A large British study looking at coronavirus infections in real life confirms what lab experiments have shown: most people keep some antibodies to the virus for at least six months after recovery.
The study also indicates 8.8% of the UK population had been infected with coronavirus by December – but almost twice as many Blacks, 16.3%, had evidence of previous infection.
The study from UK Biobank, a biomedical database and research group, measured levels of previous infection in various population groups across the UK from the end of May to the beginning of December. It showed 99% of the participants who had previously tested positive for Covid-19 retained antibodies for three months after being infected and 88% had them for six months.
“Although we cannot be certain how this relates to immunity, the results suggest that people may be protected against subsequent infection for at least six months following natural infection. More prolonged follow-up will allow us to determine how long such protection is likely to last,” Naomi Allen, UK Biobank chief scientist, told a news briefing Tuesday.
Antibodies were found in a greater proportion of younger people compared to older participants. The researchers said 13.5% of participants under 30 had detectable antibodies, while only 6.7% of those over 70 did. And 16.3% of Black volunteers in the study had antibodies to the virus, compared to 8.5% of White participants and 7.5% of participants of Chinese ethnicity.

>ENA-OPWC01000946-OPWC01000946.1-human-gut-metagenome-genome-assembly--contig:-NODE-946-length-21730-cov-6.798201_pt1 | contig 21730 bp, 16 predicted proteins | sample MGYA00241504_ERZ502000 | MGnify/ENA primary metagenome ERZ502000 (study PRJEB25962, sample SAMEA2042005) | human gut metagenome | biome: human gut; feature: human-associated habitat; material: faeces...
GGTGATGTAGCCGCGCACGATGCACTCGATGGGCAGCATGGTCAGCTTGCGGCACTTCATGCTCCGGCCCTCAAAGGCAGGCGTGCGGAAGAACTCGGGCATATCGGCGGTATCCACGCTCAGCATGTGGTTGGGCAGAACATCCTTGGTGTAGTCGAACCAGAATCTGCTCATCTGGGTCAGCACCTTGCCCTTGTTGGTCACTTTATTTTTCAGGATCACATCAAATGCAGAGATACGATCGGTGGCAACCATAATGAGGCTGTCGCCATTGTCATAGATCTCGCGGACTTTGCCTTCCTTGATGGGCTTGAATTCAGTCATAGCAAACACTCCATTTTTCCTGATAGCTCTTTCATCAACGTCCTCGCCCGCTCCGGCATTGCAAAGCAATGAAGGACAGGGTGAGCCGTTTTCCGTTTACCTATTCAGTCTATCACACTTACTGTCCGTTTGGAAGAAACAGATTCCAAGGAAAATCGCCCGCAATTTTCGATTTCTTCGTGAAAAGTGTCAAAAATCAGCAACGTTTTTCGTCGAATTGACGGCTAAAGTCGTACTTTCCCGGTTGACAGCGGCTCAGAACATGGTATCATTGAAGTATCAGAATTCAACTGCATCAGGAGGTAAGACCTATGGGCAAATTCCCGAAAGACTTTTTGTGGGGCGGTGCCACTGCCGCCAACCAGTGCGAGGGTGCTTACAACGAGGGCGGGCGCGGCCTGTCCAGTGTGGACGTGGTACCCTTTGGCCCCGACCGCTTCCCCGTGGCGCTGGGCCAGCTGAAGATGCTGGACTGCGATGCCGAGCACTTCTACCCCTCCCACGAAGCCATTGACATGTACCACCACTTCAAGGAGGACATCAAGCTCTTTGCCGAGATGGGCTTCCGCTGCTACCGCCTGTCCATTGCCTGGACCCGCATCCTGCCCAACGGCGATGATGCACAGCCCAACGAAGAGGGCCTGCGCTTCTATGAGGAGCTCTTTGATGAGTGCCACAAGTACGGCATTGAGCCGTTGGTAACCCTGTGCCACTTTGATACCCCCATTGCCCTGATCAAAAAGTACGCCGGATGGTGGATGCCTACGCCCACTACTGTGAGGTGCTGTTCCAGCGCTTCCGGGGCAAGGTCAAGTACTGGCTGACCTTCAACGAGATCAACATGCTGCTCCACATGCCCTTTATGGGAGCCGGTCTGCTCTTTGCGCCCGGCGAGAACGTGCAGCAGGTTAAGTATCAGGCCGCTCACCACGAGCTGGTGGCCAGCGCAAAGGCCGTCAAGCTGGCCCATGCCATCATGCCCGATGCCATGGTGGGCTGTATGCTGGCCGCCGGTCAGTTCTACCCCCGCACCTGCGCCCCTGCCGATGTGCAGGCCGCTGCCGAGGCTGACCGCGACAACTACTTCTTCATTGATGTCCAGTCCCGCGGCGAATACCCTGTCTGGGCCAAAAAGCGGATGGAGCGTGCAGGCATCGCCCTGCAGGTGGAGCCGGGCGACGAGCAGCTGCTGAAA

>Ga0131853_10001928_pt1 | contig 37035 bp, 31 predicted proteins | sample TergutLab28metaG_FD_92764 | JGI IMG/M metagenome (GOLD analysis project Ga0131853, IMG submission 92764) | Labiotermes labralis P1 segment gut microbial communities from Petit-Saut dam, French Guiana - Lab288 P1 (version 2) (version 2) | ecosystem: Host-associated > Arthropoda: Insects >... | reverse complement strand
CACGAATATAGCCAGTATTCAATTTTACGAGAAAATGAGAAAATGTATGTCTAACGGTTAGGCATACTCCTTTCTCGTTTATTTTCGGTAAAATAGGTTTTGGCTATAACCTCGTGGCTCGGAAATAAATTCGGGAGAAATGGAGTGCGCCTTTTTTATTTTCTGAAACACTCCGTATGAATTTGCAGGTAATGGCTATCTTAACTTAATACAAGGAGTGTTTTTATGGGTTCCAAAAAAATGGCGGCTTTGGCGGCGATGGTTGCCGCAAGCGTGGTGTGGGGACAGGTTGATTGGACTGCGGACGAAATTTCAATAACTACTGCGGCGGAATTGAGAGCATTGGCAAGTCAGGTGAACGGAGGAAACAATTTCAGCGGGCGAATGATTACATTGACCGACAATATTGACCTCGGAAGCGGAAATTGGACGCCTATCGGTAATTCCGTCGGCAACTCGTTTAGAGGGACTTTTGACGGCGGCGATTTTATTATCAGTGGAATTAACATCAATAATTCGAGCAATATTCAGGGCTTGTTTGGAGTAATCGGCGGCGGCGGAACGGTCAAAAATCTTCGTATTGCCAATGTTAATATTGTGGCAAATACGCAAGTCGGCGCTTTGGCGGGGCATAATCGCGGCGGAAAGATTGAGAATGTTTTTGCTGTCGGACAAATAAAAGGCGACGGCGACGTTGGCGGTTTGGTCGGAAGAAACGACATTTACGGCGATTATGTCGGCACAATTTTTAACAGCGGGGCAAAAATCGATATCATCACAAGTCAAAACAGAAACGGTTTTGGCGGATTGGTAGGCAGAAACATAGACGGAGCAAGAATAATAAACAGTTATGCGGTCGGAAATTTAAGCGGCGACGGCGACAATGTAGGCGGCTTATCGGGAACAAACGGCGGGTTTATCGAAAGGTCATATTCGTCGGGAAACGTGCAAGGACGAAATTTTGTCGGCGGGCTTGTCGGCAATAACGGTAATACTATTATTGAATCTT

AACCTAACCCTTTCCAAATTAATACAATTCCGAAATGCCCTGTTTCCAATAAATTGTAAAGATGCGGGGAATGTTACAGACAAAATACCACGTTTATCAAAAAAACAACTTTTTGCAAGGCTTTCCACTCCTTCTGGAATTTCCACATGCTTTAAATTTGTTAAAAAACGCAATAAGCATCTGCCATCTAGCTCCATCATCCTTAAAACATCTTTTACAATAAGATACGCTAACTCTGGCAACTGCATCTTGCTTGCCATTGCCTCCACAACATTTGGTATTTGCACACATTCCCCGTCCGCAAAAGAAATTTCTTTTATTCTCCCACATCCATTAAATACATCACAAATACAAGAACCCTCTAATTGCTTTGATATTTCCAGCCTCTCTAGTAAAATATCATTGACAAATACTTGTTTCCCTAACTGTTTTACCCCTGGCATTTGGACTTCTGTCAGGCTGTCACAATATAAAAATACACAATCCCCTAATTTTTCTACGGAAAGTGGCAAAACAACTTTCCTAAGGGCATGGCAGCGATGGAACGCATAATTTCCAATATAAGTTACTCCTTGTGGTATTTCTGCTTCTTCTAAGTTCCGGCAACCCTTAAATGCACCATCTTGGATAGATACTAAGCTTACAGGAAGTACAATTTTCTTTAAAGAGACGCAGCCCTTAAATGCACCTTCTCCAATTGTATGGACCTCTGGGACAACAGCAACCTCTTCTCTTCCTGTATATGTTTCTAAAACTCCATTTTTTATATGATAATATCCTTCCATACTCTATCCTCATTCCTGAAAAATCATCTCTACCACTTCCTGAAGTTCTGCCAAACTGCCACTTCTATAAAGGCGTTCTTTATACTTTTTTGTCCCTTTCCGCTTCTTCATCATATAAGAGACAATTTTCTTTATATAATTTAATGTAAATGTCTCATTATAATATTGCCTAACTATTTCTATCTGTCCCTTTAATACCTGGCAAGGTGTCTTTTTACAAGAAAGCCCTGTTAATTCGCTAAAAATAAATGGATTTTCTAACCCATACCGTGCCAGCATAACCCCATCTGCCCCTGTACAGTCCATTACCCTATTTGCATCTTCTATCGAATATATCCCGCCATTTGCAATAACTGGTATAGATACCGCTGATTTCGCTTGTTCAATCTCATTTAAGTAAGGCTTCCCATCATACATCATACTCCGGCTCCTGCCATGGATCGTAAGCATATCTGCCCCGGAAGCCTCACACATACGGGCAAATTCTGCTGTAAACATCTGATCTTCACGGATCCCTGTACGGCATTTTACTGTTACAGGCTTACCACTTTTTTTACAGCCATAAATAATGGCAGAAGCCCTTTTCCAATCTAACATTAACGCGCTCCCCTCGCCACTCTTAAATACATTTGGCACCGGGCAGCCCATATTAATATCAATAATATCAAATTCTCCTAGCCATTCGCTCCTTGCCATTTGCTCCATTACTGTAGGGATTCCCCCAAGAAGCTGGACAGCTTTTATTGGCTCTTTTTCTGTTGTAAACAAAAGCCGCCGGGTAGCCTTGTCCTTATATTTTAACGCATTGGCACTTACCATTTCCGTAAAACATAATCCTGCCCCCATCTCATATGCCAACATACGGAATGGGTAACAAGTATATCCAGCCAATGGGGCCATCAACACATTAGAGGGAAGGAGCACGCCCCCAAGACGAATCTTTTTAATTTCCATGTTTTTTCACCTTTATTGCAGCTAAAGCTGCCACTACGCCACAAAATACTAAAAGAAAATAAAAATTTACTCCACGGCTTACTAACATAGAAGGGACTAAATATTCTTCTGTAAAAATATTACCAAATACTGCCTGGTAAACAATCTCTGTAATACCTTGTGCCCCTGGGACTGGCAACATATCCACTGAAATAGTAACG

Allen said the team did not know whether the antibodies could provide protection against new variants of coronavirus. “I think it’s just too early to tell about the level of protection,” she said. According to a report published Monday by Public Health England, the B.1.1.7 variant spreading across the UK and the world risks becoming somewhat resistant to the immune protection offered by vaccines as it continues to mutate.
Rory Collins, head of the Nuffield Department of Population Health at the University of Oxford, said Tuesday that people who had previously been infected should still take care and obey social distancing guidelines.
“We can’t be sure that [antibodies provide] complete protection,” Collins said, adding that scientists still did not know if people who had been previously infected could still carry and transmit the virus.
The study included 20,000 people who have been taking part in a range of Biobank studies, plus their adult children and grandchildren. UK Biobank collected monthly blood samples and data on potential symptoms from the group. By far the most common symptom detected by people who had once had Covid-19 were the loss of smell and taste. These symptoms were reported by 43% of participants with detectable antibodies. And 24% who tested positive had no symptoms at all.